Jeff Hordley, 49, has starred in ITV’s Emmerdale since 2000. Throughout his time on the soap, he has been living with Crohn’s disease – a lifelong condition which causes parts the digestive system to become inflamed. He was first diagnosed with the condition at the age of 25 after suffering symptoms for six years. Speaking to The Mirror, the soap star revealed the key warning signs.
I’d have episodes of horrendous stomach pains
He said: “As well as the diarrhoea and cramps I’d have episodes of horrendous stomach pains and vomiting.
“I dropped from 12 stone to nine – which is a lot when you’re nearly six foot – and I was really think and pale.”
According to the NHS, people may also experience blood in their poo and tiredness.
The symptoms may be constant or may come and go every few weeks or months. When they come back, it’s called a flare-up, explained the health site.
After undergoing tests at hospital, doctors diagnosed Hordley with Crohn’s disease.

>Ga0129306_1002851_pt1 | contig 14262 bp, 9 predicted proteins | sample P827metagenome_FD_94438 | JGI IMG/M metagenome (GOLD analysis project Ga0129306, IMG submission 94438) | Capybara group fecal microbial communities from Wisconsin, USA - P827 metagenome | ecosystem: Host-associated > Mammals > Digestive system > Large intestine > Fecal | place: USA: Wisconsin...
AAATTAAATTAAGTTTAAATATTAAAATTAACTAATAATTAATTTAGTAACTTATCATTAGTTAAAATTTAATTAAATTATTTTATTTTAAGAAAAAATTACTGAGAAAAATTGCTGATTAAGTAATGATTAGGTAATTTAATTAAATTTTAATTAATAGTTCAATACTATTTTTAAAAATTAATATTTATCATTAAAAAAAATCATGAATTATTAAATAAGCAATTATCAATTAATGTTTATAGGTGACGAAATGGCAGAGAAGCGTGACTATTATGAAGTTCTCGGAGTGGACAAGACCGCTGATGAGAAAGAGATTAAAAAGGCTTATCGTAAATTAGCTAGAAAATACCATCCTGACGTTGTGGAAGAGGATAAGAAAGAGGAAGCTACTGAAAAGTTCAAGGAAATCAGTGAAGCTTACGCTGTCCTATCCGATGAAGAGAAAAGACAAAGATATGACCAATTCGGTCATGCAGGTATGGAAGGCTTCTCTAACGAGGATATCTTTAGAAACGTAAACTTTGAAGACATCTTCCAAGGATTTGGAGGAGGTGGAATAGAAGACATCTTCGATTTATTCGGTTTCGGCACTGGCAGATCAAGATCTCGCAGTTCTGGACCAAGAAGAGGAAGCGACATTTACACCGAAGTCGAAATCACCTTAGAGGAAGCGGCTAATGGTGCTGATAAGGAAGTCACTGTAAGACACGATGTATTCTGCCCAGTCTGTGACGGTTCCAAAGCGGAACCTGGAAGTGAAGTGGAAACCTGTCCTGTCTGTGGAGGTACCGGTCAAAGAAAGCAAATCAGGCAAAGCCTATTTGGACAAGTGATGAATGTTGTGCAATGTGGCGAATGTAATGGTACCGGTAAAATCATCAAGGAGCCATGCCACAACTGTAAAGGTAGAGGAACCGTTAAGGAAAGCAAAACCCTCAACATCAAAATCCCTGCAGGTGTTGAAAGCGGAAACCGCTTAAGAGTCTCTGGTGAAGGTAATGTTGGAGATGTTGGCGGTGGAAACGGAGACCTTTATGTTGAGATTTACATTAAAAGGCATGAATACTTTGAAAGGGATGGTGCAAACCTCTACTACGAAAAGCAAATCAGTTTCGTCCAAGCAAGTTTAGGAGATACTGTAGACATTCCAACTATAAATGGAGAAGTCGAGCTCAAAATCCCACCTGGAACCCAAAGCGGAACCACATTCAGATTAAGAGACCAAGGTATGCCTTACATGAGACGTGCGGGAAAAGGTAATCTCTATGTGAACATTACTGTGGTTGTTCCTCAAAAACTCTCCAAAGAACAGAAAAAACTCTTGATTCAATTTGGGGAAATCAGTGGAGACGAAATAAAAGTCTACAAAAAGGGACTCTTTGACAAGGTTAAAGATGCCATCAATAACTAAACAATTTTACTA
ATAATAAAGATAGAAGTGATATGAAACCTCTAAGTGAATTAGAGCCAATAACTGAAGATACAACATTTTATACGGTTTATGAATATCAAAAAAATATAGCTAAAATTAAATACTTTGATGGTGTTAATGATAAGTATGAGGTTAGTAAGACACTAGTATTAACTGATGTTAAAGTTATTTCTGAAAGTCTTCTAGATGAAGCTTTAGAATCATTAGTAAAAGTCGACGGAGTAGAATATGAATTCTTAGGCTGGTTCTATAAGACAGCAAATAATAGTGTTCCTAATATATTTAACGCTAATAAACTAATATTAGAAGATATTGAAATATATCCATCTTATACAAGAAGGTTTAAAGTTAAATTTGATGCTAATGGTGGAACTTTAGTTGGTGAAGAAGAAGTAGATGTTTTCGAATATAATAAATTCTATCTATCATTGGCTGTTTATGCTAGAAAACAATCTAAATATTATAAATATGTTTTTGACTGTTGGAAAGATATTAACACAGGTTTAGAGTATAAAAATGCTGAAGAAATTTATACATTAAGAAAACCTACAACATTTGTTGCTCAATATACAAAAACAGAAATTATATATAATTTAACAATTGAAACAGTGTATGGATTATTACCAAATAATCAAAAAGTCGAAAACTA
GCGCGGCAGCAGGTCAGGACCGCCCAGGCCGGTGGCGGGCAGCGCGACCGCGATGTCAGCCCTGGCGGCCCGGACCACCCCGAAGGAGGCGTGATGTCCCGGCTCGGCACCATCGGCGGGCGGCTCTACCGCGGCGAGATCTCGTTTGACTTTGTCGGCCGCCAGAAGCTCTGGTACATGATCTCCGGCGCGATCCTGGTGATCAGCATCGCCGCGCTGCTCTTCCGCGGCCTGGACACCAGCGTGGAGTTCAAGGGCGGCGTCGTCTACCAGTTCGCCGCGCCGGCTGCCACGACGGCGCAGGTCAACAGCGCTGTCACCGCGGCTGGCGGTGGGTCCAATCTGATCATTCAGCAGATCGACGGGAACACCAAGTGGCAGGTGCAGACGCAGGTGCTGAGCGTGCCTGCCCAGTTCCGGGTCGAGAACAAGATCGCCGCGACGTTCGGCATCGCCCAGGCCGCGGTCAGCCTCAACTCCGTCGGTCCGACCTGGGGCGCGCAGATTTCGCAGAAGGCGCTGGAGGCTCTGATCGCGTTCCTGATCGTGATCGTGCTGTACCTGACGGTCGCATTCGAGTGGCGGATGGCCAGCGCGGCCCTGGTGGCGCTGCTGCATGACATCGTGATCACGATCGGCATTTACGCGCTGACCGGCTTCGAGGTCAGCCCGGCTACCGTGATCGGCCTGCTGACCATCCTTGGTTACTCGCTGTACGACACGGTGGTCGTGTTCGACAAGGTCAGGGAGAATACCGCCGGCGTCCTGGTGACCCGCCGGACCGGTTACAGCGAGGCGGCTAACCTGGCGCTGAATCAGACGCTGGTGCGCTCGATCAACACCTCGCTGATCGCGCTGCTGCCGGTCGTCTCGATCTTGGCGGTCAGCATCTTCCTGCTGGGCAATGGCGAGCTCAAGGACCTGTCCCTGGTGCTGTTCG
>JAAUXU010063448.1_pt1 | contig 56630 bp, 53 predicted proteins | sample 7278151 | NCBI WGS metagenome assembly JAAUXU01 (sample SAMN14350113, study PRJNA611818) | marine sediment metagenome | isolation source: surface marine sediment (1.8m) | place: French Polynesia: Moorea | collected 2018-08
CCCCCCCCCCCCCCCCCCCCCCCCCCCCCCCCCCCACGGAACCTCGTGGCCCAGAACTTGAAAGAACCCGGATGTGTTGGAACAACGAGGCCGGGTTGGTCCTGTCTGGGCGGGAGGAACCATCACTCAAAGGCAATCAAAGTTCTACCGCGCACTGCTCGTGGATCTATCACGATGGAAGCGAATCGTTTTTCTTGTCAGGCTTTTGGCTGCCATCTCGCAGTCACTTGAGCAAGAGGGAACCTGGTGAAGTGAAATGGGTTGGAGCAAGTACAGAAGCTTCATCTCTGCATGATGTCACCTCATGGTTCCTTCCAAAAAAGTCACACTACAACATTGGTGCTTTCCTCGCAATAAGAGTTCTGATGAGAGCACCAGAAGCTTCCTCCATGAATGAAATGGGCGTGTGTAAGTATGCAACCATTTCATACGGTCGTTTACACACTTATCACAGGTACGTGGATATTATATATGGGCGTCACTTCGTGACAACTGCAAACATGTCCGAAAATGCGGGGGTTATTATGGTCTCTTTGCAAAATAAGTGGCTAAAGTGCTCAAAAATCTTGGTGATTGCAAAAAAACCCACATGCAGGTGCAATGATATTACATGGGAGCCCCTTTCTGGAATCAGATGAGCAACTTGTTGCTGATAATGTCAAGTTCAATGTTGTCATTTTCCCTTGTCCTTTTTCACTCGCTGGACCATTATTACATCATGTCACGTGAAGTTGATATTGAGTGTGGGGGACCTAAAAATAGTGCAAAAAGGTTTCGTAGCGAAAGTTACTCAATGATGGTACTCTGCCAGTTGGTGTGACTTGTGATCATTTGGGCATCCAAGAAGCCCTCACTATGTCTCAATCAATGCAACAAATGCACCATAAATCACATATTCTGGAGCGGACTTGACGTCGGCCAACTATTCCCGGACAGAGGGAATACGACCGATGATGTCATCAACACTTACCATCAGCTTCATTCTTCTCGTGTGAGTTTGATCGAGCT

This was the same condition that caused his mother’s death in 1979.
He explained: “When I was just nine, my mum had died from the very same illness.”
How to treat it
While there is no cure for Crohn’s disease, a combination of treatments and dietary tweaks can help to keep symptoms at bay.
Speaking on ambassador to the charity Crohn’s and Colitis UK, the actor revealed how he keeps his symptoms in check: “Following surgery, medication and diet control, I’ve been playing the role of Cain Dingle since 2000.”
According to the NHS, medicines reduce the inflammation in the digestive symptom. They also stop the inflammation coming back.
Some people, as in Jeff’s case, undergo surgery to remove a small part of the digestive system.
“Sometimes this may be a better treatment option than medicines,” noted the health site.
Adding: “You’ll usually have a team of health professionals helping you, possibly including a GP, a specialist nurse and specialist doctors.”
Speaking to the Loose Women panel earlier this year, the soap star revealed his dietary regime, which consists of growing his own food and keeping active.
He said: “It’s great, we’ve done it for years, we have carrots and everything.
“It’s good for us to grow it. I have Crohn’s disease so where we’re eating what we grow, it’s better for me.”
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